Four-times world champion Sebastian Vettel won the Abu Dhabi Grand Prix by a massive margin on Sunday to chalk up a seventh successive victory and equal the longest winning streak in Formula One's modern era.
The 26-year-old Red Bull driver was in a league of his own, 40 seconds clear at his second pitstop and then taking the chequered flag half a minute ahead of second-placed Australian team mate Mark Webber.
Vettel has now won 11 races this season, 37 in his career, and his seventh success in a row equalled the single-season tally racked up by fellow German Michael Schumacher in 2004.
The all-time record of nine was set by Italian Alberto Ascari, although that was over two seasons in 1952-53, and nobody would bet against Vettel equalling that number before the year is out with races in Austin, Texas, and Brazil to come.
To celebrate, Vettel pulled over on his slowing down lap and performed more of the smoking 'donuts' that landed him in trouble last weekend in India where he captured his fourth successive championship.
"Just bring the car home into the garage," race engineer Guillaume 'Rocky' Rocquelin told him, probably knowing already the futility of his words.
"Yeah, yeah, yeah. I know what I'm doing," replied Vettel, echoing the famous words of Kimi Raikkonen on his way to victory in Abu Dhabi last year in response to unwanted advice from his Lotus team.
"You can pay the fine on that one," said team principal Christian Horner who had earlier hailed his "world champion's drive".
Red Bull were fined 25,000 euros ($34,500) for failing to instruct Vettel to return directly and park his car in the pit lane in India.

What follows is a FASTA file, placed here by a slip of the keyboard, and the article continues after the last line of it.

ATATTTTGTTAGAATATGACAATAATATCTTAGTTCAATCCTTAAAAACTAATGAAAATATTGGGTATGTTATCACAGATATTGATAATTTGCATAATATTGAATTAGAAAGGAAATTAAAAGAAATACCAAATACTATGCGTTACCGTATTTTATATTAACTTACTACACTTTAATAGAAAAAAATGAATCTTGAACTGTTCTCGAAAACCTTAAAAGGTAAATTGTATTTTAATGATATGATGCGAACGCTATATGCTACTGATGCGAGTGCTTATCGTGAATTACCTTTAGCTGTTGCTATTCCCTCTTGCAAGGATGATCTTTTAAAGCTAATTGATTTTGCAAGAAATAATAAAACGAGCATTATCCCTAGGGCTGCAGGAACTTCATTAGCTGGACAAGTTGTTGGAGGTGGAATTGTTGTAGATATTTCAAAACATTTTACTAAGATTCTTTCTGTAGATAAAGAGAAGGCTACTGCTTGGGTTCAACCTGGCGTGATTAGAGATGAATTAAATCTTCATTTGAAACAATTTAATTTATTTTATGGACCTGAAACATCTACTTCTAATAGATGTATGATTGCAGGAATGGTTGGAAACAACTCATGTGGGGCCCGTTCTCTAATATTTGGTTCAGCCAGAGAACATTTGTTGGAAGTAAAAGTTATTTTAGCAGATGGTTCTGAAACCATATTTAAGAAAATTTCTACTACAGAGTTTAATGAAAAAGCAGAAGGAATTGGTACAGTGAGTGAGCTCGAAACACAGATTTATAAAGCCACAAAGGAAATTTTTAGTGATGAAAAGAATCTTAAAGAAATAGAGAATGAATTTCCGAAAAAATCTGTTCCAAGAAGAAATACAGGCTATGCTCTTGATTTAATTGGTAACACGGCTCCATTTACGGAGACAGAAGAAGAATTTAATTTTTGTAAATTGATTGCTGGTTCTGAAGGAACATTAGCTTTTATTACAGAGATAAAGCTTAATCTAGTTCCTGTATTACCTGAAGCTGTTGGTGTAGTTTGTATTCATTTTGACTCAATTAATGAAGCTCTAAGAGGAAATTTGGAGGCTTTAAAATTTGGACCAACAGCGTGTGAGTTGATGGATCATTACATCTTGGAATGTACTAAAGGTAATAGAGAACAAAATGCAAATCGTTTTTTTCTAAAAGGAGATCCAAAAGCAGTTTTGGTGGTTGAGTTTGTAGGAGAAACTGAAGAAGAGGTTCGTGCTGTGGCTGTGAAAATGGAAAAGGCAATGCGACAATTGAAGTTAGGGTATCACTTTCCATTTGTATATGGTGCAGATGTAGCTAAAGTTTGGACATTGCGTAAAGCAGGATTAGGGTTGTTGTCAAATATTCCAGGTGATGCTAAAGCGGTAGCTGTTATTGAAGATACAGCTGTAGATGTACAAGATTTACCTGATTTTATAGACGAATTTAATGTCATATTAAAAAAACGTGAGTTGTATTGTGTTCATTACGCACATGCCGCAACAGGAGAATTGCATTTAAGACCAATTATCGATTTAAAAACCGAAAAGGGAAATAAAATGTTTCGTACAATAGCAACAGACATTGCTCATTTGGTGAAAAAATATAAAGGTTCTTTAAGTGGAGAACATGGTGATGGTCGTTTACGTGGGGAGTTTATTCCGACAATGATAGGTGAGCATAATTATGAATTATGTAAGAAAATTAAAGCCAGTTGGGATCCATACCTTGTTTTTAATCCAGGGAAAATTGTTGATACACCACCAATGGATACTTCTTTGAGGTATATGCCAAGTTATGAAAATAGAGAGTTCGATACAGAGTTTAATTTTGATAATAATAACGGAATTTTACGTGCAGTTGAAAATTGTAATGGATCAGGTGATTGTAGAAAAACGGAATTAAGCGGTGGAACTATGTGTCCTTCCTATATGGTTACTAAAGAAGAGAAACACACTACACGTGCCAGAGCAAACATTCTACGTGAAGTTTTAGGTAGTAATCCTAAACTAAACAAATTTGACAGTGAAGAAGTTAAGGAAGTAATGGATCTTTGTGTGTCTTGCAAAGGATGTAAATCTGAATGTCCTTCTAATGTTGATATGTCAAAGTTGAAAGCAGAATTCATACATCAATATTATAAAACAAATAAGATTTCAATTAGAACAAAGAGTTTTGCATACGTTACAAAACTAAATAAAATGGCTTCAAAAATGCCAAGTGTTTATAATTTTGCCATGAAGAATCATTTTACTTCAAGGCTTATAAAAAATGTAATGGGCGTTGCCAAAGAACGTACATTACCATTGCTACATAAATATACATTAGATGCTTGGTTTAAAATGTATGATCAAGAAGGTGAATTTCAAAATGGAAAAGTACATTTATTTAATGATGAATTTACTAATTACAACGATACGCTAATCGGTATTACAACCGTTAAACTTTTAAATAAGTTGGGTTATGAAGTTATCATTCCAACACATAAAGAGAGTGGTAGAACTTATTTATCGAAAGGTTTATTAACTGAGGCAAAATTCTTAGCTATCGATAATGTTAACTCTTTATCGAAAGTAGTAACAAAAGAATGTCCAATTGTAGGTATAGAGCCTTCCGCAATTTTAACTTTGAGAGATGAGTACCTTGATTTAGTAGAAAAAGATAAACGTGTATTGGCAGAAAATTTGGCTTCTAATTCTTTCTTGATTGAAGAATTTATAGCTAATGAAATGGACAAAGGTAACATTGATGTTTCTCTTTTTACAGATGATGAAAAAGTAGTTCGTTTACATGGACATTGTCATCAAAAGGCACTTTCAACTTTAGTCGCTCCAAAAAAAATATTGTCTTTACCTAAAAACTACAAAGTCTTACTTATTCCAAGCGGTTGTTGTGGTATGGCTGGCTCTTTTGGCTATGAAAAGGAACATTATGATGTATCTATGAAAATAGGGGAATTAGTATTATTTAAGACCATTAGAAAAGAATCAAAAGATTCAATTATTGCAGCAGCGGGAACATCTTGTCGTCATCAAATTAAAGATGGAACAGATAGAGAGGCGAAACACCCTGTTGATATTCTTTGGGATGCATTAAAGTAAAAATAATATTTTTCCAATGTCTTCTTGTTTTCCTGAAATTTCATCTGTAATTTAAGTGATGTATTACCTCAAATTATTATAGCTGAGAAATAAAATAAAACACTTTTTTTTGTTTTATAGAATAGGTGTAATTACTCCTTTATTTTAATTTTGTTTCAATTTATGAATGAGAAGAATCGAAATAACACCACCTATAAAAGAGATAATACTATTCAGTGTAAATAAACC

Watched by his parents, Vettel led every lap of the Abu Dhabi race, beating pole-sitter Webber into the first corner and disappearing into the night.
So dominant was the German that the television cameras soon tired of following him in his splendid isolation, focusing instead on the battles being waged behind him.
Germany's Nico Rosberg was third for Mercedes, 33.6 seconds behind, with Frenchman Romain Grosjean ending a run of three podium finishes with fourth place.
Ferrari's Fernando Alonso, crossing the finish line more than a minute after Vettel, came fifth although the Spaniard was under investigation for breaching the track limits while overtaking.
Britain's Paul Di Resta took sixth for Force India, ahead of compatriot Lewis Hamilton in the Mercedes and Ferrari's Felipe Massa.
Mexican Sergio Perez handed McLaren some points with ninth place and Germany's Adrian Sutil completed the points finishers with 10th for Force India.
Raikkonen had long since left the circuit by then, having retired at the first corner after a collision with a Caterham.
The Ferrari-bound Finn, who complained on Friday that he had not been paid by his team, started at the back of the grid after his car failed a post-qualifying inspection.